10 Ideas for Healthy Low FODMAP Snacks

Published on: 04/24/2018

Snacks and the Low FODMAP Diet

For people with IBS, the ideal meal pattern is to consume 3 moderately-sized meals and 1-2 small snacks, preferably spaced 3-4 hours apart. One reason is that large meals may end up accumulating a large load of FODMAPs and trigger symptoms.

This may happen even if you are careful and choose only low FODMAP foods, as people with IBS are very sensitive to the distention of the stomach wall and, when it enlarges due to a large amount of food, the nerves that surround it send signals of pain/cramping to the brain (this is called visceral hypersensitivity).

It’s best to avoid grazing or eating semi-continuously as this is similar to stacking too many FODMAPs in the same meal. The intestinal tract needs to stay empty at intervals during the day so that it can benefit from the migrating motor complexes, which are healthy cleansing waves that occur only when you are not eating.

All this makes snacking play an important role in the Low FODMAP diet.

10 Ideas for Healthy and Nutritious Low-FODMAP Snacks

1.   Vegetables

Choose red/yellow/orange bell peppers, baby carrots, cucumbers, or jicama, either alone or with a dip or spread (see ideas below).

2.   Dips/spreads

Home-made Baba Ganoush, Hummus (no garlic), or lactose-free cream cheese.

3.  Low-FODMAP nuts

All nuts (except pistachios or cashews) and peanuts (check portions on the Monash FODMAP App). They can be raw, roasted, salty, spicy, or even chocolate-covered. And mixed with a few raisins or cranberries to make your own “trail mix”.

4.   Rice cakes

Dress them up and cover them with some peanut or almond butter and either a few banana slices or chocolate chips.

5.   Fruit

There are quite a few choices such as grapes, pineapple, kiwis, oranges, tangerines, and more. Ideally, pair them with some protein or healthy fat (such as hard cheese, or nuts) for a more filling snack.

6.   Lactose-free plain yogurt

Alone or with some low-FODMAP berries such as blueberries, raspberries, or strawberries.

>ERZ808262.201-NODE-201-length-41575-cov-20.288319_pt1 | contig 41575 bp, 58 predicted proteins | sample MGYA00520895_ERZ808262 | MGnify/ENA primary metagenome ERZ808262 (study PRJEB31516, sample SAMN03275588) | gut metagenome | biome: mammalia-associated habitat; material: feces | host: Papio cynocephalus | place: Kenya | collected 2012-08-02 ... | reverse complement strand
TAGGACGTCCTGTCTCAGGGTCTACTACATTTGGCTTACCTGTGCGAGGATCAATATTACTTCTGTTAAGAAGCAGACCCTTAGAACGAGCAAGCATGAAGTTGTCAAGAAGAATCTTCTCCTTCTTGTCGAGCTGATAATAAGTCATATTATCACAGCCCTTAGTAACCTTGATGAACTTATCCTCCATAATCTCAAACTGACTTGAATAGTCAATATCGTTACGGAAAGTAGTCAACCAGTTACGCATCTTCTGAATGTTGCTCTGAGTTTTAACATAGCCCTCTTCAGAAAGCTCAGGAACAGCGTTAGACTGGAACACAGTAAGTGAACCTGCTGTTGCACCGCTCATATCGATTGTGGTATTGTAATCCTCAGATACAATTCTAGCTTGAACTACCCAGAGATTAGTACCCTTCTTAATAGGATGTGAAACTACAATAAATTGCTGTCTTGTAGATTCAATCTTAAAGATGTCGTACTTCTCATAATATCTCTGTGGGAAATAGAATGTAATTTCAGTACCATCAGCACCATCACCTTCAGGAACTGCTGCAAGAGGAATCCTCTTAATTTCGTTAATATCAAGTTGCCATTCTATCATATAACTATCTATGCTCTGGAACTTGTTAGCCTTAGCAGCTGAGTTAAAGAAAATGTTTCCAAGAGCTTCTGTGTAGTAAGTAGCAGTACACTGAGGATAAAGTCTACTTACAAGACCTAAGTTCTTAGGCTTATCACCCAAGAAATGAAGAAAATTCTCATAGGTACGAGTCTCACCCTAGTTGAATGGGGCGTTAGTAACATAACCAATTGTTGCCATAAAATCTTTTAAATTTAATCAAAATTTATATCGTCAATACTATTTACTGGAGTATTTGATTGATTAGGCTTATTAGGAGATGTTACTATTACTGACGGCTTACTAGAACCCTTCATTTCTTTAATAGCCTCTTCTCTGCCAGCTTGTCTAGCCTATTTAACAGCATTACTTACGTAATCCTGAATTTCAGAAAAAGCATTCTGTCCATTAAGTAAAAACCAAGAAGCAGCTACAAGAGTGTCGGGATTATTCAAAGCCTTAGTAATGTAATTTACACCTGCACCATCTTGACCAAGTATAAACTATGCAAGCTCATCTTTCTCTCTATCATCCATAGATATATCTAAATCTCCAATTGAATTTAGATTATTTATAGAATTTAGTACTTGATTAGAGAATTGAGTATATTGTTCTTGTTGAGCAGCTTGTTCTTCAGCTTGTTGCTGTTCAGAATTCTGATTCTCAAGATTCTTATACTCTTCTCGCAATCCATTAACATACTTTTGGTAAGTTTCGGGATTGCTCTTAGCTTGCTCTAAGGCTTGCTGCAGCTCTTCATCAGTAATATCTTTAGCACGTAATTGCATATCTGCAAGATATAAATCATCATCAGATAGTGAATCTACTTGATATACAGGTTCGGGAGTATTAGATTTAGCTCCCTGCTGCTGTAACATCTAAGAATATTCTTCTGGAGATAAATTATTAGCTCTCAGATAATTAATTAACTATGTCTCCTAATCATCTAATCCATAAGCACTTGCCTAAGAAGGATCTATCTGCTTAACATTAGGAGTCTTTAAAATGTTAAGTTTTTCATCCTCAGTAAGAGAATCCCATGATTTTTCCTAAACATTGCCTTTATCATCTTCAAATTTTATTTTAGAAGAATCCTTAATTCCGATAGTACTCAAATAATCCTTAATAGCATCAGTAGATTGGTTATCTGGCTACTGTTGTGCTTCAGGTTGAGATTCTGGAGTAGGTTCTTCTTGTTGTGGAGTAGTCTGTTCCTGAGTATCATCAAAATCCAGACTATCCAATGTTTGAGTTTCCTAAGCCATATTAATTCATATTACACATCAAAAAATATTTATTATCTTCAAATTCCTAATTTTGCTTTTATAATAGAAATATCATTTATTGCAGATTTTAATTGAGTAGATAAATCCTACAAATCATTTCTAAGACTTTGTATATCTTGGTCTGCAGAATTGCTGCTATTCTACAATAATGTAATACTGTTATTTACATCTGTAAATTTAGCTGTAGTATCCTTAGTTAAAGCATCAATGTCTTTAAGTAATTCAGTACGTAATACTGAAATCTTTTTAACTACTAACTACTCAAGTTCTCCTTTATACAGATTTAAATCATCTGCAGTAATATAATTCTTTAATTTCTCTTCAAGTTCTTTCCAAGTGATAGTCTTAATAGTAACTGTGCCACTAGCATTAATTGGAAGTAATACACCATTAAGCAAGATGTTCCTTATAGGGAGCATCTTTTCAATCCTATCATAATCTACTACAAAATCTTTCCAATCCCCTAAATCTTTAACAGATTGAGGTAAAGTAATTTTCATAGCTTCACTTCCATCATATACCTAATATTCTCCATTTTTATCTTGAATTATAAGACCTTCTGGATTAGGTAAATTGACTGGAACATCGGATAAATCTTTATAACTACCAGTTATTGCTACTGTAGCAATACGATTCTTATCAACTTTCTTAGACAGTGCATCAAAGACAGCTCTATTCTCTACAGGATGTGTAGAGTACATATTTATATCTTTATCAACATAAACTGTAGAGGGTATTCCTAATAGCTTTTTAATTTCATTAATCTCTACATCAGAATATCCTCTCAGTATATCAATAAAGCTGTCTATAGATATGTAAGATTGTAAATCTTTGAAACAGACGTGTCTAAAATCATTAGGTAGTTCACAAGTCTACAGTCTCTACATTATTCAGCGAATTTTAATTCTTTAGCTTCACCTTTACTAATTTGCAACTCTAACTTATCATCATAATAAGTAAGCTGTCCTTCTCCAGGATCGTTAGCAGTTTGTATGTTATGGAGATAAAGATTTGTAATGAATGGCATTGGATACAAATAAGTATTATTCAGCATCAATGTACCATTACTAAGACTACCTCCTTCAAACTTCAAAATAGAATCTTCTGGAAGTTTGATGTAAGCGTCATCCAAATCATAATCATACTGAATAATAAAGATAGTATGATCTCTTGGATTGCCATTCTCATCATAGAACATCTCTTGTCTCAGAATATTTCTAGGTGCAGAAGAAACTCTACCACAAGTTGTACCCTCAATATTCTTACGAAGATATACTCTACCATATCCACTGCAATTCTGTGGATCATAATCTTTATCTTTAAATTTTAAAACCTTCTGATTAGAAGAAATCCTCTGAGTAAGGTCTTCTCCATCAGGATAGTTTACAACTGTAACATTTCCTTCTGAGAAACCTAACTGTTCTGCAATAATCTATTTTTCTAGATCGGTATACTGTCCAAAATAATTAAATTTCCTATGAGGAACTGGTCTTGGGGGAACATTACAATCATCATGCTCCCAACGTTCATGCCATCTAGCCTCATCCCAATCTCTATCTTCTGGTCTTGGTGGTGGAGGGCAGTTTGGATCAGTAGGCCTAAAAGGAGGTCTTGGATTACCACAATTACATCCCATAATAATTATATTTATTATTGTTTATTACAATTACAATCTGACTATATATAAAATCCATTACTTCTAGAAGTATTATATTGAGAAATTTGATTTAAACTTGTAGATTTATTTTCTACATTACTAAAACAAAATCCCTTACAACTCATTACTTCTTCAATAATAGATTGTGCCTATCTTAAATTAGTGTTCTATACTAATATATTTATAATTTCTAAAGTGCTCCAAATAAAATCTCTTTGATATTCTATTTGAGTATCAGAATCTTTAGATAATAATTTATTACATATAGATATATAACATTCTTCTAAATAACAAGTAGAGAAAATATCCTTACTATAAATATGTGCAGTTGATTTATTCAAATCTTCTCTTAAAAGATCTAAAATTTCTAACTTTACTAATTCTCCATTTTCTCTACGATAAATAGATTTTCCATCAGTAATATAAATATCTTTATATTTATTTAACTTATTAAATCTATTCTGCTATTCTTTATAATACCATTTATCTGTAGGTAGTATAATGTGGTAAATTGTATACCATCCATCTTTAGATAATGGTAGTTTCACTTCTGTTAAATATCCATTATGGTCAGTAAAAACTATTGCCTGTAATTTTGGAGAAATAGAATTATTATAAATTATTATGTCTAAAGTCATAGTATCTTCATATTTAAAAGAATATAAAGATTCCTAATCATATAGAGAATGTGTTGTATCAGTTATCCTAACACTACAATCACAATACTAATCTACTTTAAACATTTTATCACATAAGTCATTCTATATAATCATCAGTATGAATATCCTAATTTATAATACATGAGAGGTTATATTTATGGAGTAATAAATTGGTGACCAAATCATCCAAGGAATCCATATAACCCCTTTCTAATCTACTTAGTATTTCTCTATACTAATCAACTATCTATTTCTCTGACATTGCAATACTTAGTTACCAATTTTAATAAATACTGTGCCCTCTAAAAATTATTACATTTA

7.   Hardboiled eggs

Sprinkle them with salt & pepper or cayenne/paprika.

8.   A pouch of water-packed tuna

Pair it with raw vegetables (see above) or with a handful of low-FODMAP rice crackers.

9.   Popcorn

Buttered or kettle-corn. Just be sure there are no high-FODMAP ingredients such as garlic/onion powder or honey.

10. Roasted chickpeas

See my recipe below. If you’ve never tried chickpeas as a snack, you are in for a treat!

Spiced Roasted Chickpeas


1, 15-oz can chickpeas, drained and rinsed

½ teaspoons freshly ground cumin*

½ teaspoon freshly ground coriander*

1 teaspoon paprika

¼ teaspoon salt

1 tablespoon avocado oil

  1. Preheat the oven to 425ºF. Line a baking sheet with parchment paper.
  2. Dry the chickpeas by spreading them on towels on your kitchen counter.
  3. In a large bowl, mix the cumin, coriander, paprika, and salt with the oil, then toss the beans into the bowl and mix until they are well coated with the spices.
  4. Spread the chickpeas onto the baking sheet in one single layer and roast for 10 minutes. Shake the sheet and then bake for another 15-18 minutes, or until crispy.
  5. Use as a snack or a protein and fiber-rich topping for a salad.

*Note: for best flavor, roast the coriander and cumin seeds in a skillet until aromatic, stirring often and being careful they don’t burn. Transfer them to a coffee or nut grinder and grind them to a powder.

Yield: 4 servings

Storage: Store in an airtight container in the refrigerator for up to 4 days.

Author: Antonella Dewell, Registered Dietitian Nutritionist & Natural Chef

If you are struggling with IBS and are confused about what to eat and how to find relief from uncomfortable gut symptoms, I can help.

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I’m a registered dietitian with a passion for helping women with IBS find their way back to eating without fear of painful gut symptoms and without unnecessary diet restrictions.

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